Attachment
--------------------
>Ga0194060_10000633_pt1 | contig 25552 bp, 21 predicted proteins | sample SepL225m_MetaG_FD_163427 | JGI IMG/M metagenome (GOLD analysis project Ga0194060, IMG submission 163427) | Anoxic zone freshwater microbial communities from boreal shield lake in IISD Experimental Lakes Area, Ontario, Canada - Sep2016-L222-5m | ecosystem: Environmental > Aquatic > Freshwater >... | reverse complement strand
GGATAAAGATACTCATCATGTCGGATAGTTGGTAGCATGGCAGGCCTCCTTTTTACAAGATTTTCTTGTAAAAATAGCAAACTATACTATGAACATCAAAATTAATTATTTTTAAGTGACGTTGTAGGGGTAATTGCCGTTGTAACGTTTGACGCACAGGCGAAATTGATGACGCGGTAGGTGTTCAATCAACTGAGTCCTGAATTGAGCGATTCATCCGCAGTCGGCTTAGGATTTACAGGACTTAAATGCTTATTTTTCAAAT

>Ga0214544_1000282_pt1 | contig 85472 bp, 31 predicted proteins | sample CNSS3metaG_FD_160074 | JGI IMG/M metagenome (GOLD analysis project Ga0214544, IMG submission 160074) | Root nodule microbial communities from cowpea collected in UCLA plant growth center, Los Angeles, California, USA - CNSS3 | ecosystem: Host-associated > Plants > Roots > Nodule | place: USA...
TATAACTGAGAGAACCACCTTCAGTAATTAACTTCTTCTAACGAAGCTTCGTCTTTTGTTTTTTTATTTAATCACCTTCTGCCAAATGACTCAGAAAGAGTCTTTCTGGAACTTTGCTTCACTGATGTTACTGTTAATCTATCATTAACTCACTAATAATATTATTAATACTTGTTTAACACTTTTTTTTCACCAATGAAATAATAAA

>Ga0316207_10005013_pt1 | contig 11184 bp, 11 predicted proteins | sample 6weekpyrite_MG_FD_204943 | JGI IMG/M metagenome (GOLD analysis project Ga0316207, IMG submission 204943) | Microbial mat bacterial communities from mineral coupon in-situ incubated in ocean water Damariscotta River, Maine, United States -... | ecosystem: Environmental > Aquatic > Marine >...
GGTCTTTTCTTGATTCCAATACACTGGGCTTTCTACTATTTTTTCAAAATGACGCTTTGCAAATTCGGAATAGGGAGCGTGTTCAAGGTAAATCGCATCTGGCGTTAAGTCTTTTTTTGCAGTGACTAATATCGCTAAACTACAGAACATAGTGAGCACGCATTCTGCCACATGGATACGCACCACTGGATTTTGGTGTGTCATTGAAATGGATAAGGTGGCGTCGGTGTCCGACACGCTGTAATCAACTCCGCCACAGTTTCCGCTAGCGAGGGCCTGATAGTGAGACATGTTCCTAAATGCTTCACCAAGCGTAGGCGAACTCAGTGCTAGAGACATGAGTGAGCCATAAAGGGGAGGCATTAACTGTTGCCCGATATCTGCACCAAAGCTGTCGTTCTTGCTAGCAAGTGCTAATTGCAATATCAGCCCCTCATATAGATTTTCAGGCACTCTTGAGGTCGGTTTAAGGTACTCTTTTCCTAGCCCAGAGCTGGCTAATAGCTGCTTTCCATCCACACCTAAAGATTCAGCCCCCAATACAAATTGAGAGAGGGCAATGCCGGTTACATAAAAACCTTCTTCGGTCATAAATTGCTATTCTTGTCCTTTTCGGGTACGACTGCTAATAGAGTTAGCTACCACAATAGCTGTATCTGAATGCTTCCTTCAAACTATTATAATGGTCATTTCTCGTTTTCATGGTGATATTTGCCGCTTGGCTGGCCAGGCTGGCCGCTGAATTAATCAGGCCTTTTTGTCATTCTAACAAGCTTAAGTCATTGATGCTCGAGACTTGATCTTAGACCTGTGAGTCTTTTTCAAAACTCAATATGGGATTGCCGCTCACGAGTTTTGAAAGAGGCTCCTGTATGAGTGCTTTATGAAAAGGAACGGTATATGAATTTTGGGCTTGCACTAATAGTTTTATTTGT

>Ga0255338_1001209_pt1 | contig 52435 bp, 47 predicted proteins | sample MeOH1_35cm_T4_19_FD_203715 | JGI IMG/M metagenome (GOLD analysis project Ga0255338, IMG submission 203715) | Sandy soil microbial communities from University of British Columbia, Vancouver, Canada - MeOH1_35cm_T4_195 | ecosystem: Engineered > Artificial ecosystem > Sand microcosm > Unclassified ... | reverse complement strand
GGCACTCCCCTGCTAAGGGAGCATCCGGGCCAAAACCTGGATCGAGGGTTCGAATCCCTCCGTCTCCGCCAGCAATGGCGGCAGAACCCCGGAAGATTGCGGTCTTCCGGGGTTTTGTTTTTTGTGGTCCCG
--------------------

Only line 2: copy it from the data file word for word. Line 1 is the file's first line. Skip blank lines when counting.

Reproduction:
GGATAAAGATACTCATCATGTCGGATAGTTGGTAGCATGGCAGGCCTCCTTTTTACAAGATTTTCTTGTAAAAATAGCAAACTATACTATGAACATCAAAATTAATTATTTTTAAGTGACGTTGTAGGGGTAATTGCCGTTGTAACGTTTGACGCACAGGCGAAATTGATGACGCGGTAGGTGTTCAATCAACTGAGTCCTGAATTGAGCGATTCATCCGCAGTCGGCTTAGGATTTACAGGACTTAAATGCTTATTTTTCAAAT